About a month ago, my son was reading Superfudge by Judy Blume. It’s told from the older brother, Peter’s, perspective and involves the crazy antics of his little brother, Fudge. It was so much fun sharing one of my childhood favorites with my son, giggling past bedtime because he couldn’t put it down. Then we got to “Chapter 10: Santa Who?” I thought since it was a book for kids, it wouldn’t blatantly say that Santa wasn’t real. Then I braced myself as he kept reading aloud. I remembered this book is intended for children older than my son. Children who already know the truth about Santa. Then it happened. He stopped mid-sentence, made that WHAT THE FUCK face, and said “WAIT. Santa isn’t real?”
I don’t lie to him about big things. We are a secular family and I do my best to encourage analytical thinking. This means I don’t shy away from tough questions. In fact, I never told him Santa was real. It’s something he picked up from other kids, so I let him believe. I knew eventually his critical thinking skills would kick in, and it would be a lesson in intellectual discovery, and all would be well. BUT JUDY BLUME FUCKED IT ALL UP. She planted the seed that his little mind wasn’t ready for. For the next two weeks he bombarded me with questions. I kept answering with more questions. “Well, what do you think?” “What makes sense to you?” And on and on. It got to the point that I was going to have to tell him, because clearly he was ready.
Here’s where Cousin Dick comes in. I have a second cousin who plays Santa every year. He’s the real deal. Seriously. LOOK AT THAT FACE.
|That beard is real, people!|
He’s amazing, yes? He had shared a story about a little girl who was doubting Santa and he was going to have a talk with her about how Santa is more of a feeling, an idea about love and giving, and not so much an old guy in a red suit. Grown-ups just use Santa to help explain those ideas to small children because sometimes it’s easier for them to understand that way. I told him about how my son is at that same point, and he offered to come over and have the talk with him.
I thought, “WOW! This is going to be so incredible! He gets to find out the real meaning of Christmas spirit from Santa himself! I better make some room on the shelf for that Mother of the Year award, because OBVIOUSLY.”
Cousin Dick came over in full Santa regalia along with his son, Robert, the elf. They walked up to the apartment ringing bells, ho-ho-ho-ing, the whole bit. My son answered the door and his face lit up. He didn’t care it was two weeks before Christmas, Santa was at his door. So they come in and have some friendly chit chat about being naughty or nice, then cousin Dick looks at me and says, “Should I go ahead and tell him the other special thing about Santa?” I should have stopped him. I should have aborted the mission. The kid could have figured it out later. But nope. I said “sure!” My cousin gives him a lovely talk, explaining that he’s not actually Santa, but Santa represents the holiday spirit. He tells him that giving isn’t necessarily about presents. Even when we feel have nothing to give, we can still give a smile, a hug, kind words. It was a beautiful talk, really. My son enjoyed it and understood.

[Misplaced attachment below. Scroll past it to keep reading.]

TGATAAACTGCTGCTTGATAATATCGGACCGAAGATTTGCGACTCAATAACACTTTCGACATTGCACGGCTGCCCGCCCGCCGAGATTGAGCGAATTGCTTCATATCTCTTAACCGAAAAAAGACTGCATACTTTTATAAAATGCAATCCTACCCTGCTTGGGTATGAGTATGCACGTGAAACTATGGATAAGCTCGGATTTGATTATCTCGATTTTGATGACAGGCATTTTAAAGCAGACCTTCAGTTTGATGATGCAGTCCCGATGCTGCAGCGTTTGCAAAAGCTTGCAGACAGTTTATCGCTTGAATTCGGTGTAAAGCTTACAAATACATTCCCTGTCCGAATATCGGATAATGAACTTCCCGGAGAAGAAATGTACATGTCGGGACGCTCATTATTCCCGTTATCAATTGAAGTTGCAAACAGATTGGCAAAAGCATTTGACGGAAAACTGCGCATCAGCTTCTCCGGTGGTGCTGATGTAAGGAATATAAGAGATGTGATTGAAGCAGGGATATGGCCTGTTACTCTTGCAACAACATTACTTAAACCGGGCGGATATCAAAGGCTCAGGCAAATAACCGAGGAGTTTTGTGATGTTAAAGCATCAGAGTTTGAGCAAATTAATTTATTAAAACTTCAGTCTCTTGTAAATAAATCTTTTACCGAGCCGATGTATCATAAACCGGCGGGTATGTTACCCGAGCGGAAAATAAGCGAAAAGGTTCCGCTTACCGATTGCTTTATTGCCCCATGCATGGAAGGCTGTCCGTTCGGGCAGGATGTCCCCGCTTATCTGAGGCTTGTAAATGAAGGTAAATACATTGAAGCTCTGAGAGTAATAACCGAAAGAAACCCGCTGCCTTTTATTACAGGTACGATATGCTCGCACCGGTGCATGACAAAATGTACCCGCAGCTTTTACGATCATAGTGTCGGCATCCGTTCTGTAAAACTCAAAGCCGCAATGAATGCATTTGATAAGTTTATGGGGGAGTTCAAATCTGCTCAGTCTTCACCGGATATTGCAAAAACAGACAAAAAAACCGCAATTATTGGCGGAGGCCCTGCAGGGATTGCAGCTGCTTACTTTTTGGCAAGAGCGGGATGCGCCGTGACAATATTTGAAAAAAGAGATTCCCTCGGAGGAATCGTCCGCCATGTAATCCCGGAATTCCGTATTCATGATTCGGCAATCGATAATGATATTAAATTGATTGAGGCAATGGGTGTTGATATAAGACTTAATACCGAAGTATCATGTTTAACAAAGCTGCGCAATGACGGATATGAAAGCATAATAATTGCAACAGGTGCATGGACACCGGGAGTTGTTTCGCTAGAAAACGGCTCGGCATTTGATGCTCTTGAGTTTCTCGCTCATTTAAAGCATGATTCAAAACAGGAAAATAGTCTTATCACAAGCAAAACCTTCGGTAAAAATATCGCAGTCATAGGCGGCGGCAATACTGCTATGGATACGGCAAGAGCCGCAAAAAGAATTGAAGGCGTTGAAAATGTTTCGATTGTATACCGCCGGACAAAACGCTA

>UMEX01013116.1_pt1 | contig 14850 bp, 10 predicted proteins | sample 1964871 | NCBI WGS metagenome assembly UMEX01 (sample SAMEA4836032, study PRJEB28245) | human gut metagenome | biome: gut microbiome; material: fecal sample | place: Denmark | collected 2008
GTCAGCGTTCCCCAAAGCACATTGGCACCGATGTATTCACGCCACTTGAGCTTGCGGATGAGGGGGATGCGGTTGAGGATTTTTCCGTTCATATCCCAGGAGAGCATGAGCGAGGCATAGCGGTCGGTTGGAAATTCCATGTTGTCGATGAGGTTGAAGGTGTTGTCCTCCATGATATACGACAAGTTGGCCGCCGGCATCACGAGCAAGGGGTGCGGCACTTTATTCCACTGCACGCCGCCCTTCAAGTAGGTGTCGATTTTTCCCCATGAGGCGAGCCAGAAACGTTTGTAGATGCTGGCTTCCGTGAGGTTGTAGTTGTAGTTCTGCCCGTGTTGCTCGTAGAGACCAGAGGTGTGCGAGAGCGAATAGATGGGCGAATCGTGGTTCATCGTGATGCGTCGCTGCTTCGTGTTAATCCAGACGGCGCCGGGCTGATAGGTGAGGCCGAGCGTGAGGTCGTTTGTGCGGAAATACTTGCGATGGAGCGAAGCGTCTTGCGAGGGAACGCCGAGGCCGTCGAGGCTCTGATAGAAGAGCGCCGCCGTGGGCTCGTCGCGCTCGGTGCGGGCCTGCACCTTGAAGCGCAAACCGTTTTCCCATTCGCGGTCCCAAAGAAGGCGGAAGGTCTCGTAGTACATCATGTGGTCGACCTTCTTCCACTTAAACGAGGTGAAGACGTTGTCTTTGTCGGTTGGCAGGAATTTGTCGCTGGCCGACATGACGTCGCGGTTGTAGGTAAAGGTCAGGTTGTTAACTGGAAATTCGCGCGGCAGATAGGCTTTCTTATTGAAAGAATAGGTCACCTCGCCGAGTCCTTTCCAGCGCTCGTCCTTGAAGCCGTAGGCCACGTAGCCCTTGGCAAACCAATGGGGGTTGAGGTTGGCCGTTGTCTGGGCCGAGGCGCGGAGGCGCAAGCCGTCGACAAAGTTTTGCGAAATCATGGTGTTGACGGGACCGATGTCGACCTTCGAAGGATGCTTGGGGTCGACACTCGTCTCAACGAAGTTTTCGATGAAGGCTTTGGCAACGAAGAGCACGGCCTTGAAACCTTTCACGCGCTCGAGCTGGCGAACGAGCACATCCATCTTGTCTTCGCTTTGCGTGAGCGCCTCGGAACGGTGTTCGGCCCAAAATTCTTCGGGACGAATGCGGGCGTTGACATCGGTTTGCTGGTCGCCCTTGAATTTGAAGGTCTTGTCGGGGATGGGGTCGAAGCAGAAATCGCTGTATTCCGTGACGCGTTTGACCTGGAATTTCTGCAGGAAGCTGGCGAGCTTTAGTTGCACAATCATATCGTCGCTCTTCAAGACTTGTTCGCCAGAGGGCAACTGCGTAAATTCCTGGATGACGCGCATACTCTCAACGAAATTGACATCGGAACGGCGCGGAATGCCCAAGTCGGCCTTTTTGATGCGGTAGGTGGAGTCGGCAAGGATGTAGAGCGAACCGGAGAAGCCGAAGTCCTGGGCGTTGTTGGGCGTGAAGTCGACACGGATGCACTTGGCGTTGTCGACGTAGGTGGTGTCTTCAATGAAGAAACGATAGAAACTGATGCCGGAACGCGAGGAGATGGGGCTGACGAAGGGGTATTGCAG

After they left, something didn’t seem right. I asked my son if he was ok, and he said he was fine. But I’m his mom. I know better. “Do you need a hug?” Yep. Tears. I fucked up. He wasn’t ready. I explained to him that I thought it was time because he was asking so many questions. I am not going to lie to him. “I’m your mother, how can you trust me if I tell you lies?” I also said “I’m sorry.” He seemed alright after that. When his father got home, we sat at the dinner table together. He blurted out, “Cousin Dick came over and told me Santa isn’t real! How was work?”
The next morning I thought we were ok. It turned out he was just in between stages of grief. He reached the anger phase over his bowl of Cheerios. “If you hadn’t broke Santa, I would still believe!” Then in the next breath, “I can’t believe you let me live my WHOLE LIFE believing in Santa!”
Me: WHOA. STOP RIGHT THERE. I never told you Santa was real. It was just something you chose to believe. Not everyone believes the same things. Just like with God. (I have a gift for making things worse with terrible analogies.)
Kid: Wait. Is God real?!
Me: Hell, I don’t know! No one does!
Kid: Fine! Then I’m going to believe in God!...like 55%!
Me: OK. That’s OK. You can believe in God. My point is that I’m not going to lie. I don’t believe in God. Some people do. You believe what makes sense to you. Santa made sense to you so I didn’t stop you.
He sulked all the way to school. I came home and cried. I have never pissed my kid off this bad. His anger was spawned from genuine heartbreak. Damn, that is a crappy and powerful feeling. He got it out of his system though. He let me have it, and I deserved it.
A few days later, another mother at the school ran up to me at pick up and said, “I have the number to Santa! Let me give it to you and you can have him call!” She handed me the ad, and ran off to get her kid. I looked over at my son and said, “That might be fun. Would you like to call Santa?” He threw me the most “Are you fucking kidding me right now” face. Before he could answer with actual words (not that he needed to) I whispered, “We don’t need to call Santa. Santa’s our cousin and we already had him over, huh.”
And he smiled, with pride.